Agile is an umbrella term for a number of different frameworks that guide us through projects in a structured way. A popular one is Scrum – a basic process that helps us introduce controls, quality and continuous improvement into what and how we deliver.
Scrum is unlike traditional approaches to project management, which are controlled by precise methodologies spelling out a pre-defined project path. Instead, it gives us a mindset, a structure and some tools to help address the complexities of large technical projects. Another major benefit of Scrum is that it allows us to scale our approach to suit the size of the project.
The Scrum Roles: Pigs and Chickens
Scrum defines three key roles:
- Scrum Master – responsible for helping the team implement Scrum, providing coaching to the Product Owner and team, and helping team members to resolve impediments
- Product Owner – an individual who fully understands the goals and objectives of the business and is able to take responsibility for steering the project towards these. They should be senior enough in the organisation to make key decisions about the project — to take ownership.
- The Team – the designers, developers, and others responsible for the delivery of the requirements
The people filling these three roles are termed pigs. Anyone with input from outside these roles is termed a chicken. A pig is someone who is fully involved in and committed to the project, whereas a chicken is someone with an outside interest.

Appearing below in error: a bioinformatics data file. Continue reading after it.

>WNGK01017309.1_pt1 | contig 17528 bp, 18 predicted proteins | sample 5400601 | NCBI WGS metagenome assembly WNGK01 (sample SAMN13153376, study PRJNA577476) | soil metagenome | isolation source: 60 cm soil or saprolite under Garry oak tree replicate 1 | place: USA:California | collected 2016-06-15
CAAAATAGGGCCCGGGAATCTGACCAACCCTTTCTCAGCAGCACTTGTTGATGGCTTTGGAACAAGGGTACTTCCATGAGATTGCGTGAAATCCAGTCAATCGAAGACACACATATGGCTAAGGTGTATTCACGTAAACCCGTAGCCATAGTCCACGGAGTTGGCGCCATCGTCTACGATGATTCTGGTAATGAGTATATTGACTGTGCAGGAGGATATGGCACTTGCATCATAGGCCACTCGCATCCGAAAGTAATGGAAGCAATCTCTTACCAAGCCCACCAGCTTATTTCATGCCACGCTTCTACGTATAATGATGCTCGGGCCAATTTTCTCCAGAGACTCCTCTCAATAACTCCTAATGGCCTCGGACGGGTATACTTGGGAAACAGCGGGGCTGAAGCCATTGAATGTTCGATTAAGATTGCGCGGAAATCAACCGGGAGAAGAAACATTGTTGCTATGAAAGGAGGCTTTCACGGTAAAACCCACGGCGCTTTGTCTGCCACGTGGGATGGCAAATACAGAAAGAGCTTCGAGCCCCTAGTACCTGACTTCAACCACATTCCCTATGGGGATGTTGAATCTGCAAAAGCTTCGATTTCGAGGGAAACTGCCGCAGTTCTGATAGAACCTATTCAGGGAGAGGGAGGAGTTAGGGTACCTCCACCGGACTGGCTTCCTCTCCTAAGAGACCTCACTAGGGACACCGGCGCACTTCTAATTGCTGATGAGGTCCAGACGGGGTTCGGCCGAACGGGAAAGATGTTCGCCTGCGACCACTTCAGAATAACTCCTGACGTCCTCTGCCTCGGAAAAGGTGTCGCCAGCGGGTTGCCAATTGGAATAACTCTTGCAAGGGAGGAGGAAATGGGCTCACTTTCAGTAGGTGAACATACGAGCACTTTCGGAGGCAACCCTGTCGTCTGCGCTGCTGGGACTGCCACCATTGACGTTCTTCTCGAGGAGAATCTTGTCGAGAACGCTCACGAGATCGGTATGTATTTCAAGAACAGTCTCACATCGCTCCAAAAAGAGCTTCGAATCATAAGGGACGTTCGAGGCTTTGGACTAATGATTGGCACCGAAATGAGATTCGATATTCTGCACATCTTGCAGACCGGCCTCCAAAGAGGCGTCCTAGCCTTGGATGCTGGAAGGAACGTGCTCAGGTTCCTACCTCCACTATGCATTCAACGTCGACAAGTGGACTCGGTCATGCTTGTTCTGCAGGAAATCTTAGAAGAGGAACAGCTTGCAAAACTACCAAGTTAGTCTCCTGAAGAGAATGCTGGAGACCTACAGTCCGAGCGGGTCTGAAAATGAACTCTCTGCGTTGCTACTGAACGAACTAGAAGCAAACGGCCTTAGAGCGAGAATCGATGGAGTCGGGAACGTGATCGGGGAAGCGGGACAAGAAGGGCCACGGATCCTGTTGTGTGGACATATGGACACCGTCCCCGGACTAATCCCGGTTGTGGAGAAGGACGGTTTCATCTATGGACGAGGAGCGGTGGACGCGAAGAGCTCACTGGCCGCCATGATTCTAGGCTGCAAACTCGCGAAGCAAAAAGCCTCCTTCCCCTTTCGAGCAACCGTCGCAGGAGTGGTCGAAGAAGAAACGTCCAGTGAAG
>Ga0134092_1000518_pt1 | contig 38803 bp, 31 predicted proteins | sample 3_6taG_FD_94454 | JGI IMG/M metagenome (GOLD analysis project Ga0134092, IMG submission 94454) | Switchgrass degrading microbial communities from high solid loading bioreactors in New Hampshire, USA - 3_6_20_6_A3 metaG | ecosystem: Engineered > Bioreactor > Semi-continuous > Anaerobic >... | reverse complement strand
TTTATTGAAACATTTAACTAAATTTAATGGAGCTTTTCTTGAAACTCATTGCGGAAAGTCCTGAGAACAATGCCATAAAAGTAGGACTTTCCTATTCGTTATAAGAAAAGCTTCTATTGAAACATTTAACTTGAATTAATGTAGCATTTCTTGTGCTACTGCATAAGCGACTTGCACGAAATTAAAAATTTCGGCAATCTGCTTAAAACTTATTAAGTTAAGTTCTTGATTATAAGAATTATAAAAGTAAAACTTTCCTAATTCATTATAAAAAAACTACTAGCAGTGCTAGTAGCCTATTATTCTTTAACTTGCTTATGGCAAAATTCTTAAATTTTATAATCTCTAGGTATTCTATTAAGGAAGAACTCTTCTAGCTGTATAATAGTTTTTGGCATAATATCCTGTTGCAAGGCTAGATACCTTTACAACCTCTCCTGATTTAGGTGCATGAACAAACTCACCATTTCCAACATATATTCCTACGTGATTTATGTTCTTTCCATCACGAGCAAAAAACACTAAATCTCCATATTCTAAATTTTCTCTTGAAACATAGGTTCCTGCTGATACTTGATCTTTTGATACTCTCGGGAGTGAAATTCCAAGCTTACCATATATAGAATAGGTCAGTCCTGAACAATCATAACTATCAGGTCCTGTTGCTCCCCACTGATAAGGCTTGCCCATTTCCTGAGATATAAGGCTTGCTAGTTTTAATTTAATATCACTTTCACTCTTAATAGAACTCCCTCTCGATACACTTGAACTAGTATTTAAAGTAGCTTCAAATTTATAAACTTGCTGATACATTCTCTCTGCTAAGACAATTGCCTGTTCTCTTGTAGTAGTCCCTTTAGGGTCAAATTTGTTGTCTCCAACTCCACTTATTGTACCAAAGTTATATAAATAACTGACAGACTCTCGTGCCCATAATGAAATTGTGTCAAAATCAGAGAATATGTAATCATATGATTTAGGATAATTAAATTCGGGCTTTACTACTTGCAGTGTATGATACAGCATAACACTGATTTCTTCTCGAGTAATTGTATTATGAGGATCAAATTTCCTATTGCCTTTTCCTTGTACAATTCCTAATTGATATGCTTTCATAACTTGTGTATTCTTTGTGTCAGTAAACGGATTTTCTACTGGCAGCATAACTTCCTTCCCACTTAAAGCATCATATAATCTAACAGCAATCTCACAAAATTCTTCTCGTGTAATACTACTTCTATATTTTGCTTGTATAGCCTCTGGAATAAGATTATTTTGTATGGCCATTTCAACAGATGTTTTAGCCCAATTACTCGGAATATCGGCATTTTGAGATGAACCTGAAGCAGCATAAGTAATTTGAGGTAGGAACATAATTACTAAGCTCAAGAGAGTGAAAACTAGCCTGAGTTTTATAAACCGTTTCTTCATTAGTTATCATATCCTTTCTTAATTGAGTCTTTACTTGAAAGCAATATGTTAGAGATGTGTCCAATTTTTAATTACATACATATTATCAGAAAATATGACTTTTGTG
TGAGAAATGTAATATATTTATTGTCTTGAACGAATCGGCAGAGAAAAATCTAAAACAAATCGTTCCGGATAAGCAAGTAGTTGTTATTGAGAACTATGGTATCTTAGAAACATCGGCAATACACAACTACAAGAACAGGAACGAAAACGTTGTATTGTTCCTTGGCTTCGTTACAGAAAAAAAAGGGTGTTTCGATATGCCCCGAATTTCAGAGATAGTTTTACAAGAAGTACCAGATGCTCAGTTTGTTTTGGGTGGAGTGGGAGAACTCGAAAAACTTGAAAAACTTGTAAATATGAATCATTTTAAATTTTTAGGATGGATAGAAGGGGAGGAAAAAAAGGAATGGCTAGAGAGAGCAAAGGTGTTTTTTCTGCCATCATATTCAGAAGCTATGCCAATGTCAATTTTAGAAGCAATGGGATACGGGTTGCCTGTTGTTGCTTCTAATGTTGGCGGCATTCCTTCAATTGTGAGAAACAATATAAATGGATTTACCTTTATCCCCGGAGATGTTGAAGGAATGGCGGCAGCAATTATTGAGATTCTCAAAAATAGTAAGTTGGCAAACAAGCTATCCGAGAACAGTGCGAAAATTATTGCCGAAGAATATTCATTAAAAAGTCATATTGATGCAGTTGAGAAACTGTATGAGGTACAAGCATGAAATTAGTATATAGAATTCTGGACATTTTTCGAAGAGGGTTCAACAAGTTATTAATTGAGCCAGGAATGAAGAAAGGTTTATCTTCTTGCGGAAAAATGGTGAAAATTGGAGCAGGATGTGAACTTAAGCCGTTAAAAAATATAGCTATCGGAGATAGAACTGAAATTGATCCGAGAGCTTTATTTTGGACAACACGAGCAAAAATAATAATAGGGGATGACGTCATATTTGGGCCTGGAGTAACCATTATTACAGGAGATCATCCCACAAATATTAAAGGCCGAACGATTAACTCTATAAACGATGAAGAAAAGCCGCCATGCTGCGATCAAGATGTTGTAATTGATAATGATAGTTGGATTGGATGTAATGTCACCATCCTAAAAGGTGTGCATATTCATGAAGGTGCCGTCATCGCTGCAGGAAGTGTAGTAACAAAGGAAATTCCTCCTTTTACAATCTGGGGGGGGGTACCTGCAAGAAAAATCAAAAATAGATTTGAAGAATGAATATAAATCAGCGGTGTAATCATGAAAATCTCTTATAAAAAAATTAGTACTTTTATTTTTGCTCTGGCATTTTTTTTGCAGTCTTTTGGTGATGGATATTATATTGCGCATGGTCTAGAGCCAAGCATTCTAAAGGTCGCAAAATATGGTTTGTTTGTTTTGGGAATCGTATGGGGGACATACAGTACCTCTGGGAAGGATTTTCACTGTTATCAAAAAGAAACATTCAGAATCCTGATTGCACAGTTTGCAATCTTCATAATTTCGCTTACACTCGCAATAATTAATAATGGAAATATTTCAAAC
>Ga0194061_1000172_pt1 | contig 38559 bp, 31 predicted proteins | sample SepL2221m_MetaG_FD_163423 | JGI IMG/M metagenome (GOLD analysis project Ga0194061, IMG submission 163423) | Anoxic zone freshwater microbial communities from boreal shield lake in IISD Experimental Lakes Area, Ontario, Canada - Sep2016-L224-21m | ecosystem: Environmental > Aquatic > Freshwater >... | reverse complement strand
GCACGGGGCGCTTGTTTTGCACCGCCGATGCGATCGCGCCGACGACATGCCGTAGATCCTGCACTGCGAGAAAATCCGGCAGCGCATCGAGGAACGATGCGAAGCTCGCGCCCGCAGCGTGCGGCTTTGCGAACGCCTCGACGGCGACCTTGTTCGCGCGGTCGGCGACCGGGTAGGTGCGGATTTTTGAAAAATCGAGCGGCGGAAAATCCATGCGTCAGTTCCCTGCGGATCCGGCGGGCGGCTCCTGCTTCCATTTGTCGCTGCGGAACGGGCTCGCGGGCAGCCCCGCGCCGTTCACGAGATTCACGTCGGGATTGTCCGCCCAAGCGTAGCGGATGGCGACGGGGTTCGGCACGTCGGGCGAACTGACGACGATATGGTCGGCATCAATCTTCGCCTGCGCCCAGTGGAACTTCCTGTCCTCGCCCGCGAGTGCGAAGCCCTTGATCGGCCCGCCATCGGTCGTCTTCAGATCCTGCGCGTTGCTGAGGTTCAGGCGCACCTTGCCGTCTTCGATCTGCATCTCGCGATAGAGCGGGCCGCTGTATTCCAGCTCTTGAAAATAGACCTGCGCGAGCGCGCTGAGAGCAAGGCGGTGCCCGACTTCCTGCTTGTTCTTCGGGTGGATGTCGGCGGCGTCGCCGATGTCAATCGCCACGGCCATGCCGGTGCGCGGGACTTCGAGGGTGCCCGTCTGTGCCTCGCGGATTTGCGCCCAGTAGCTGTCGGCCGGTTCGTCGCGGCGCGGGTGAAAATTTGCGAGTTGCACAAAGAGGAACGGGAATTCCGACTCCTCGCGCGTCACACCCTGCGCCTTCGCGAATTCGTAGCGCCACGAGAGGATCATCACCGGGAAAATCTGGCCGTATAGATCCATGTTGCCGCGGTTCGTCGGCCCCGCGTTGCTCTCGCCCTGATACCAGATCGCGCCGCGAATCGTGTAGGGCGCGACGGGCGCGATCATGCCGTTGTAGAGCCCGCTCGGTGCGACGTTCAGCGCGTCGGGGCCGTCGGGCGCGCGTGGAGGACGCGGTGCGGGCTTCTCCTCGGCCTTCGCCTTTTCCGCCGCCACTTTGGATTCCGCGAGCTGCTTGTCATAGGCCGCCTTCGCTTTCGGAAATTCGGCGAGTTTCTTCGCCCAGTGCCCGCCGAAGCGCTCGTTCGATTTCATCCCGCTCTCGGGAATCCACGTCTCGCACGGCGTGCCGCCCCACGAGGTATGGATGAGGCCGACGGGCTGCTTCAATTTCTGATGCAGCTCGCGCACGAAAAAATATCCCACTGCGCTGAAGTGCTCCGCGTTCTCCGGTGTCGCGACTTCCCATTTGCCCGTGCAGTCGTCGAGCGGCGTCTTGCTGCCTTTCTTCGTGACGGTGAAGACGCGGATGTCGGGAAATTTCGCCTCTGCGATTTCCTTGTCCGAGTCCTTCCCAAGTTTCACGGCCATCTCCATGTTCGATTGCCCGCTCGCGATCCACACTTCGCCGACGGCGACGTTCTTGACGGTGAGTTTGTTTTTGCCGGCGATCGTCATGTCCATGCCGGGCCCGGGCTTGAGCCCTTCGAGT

People outside the project will always have an interest in it, and continue to be important to the delivery. They could include stakeholders, individuals with specific expertise who provide assurance to the project, and also the users.
What’s important is that the Product Owner and ScrumMaster protect the team, allowing them to focus on the delivery by shielding them from the noise and distraction. The Product Owner acts as a filter, taking input and making decisions on what, and what not, to include in the project — passing on a focused and priorities vision for the project to the team.
Product Backlog: the Starting Point
The project begins with the creation of a ‘product backlog’ in which all requirements for the product are kept.
The requirements for the product are written as user stories, focusing on the user’s position (the ‘who’), the feature they want (the ‘what’) and identifying the value that will be delivered (the ‘why’). As a general rule, if the user story isn’t delivering value — if we can’t truly describe the why — then we don’t waste time and money delivering it. We’ll look at how to write user stories in part 3 of this Introduction to Agile when we discuss how to focus on value in the project.
Starting the Work Cycle: Sprint Planning
At the heart of the framework is a cycle through which we iterate every two to four weeks. These iterations referred to as sprints, begin with a sprint-planning session.
The sprint-planning session identifies the next top priority for the project to give the objectives for the sprint and then takes from the product backlog the user stories required to achieve the objectives. The team estimates each of the stories in turn and continues to accept stories into the sprint until they consider the sprint to be full. Once the sprint backlog is full the sprint begins in earnest.